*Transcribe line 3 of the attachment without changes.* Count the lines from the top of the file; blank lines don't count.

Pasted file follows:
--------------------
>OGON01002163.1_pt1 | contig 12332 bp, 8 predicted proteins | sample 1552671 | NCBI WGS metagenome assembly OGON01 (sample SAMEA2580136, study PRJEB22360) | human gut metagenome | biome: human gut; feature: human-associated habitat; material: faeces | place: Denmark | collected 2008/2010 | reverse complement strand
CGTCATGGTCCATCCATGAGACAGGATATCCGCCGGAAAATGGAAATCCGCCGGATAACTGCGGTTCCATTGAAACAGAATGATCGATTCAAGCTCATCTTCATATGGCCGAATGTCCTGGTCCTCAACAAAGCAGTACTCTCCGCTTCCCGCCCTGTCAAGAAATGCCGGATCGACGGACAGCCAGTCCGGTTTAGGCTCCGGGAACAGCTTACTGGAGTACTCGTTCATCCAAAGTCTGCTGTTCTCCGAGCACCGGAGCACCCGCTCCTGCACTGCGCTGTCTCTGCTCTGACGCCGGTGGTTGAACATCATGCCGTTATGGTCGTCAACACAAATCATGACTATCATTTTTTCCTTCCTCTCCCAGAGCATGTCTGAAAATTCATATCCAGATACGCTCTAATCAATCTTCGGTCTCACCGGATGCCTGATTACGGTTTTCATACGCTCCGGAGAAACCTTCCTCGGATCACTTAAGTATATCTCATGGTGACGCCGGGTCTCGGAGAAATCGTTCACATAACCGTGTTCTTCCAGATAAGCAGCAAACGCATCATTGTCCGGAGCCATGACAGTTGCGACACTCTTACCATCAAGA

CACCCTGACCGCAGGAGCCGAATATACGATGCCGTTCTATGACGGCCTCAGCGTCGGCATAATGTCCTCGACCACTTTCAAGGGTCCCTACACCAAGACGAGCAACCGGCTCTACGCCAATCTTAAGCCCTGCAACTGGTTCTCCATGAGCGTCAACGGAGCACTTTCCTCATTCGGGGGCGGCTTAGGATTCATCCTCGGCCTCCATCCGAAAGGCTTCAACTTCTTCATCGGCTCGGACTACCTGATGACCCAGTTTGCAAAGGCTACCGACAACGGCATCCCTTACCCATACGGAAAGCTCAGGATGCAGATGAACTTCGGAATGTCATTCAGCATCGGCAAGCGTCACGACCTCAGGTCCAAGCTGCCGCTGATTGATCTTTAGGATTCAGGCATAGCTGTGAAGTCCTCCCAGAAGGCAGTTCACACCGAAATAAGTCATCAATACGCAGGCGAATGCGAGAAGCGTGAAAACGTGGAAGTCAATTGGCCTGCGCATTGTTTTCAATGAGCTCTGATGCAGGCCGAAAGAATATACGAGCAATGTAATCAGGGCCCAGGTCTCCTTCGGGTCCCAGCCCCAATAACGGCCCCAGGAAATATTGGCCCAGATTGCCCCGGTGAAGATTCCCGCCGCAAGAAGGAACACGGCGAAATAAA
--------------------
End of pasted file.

CACCCTGACCGCAGGAGCCGAATATACGATGCCGTTCTATGACGGCCTCAGCGTCGGCATAATGTCCTCGACCACTTTCAAGGGTCCCTACACCAAGACGAGCAACCGGCTCTACGCCAATCTTAAGCCCTGCAACTGGTTCTCCATGAGCGTCAACGGAGCACTTTCCTCATTCGGGGGCGGCTTAGGATTCATCCTCGGCCTCCATCCGAAAGGCTTCAACTTCTTCATCGGCTCGGACTACCTGATGACCCAGTTTGCAAAGGCTACCGACAACGGCATCCCTTACCCATACGGAAAGCTCAGGATGCAGATGAACTTCGGAATGTCATTCAGCATCGGCAAGCGTCACGACCTCAGGTCCAAGCTGCCGCTGATTGATCTTTAGGATTCAGGCATAGCTGTGAAGTCCTCCCAGAAGGCAGTTCACACCGAAATAAGTCATCAATACGCAGGCGAATGCGAGAAGCGTGAAAACGTGGAAGTCAATTGGCCTGCGCATTGTTTTCAATGAGCTCTGATGCAGGCCGAAAGAATATACGAGCAATGTAATCAGGGCCCAGGTCTCCTTCGGGTCCCAGCCCCAATAACGGCCCCAGGAAATATTGGCCCAGATTGCCCCGGTGAAGATTCCCGCCGCAAGAAGGAACACGGCGAAATAAA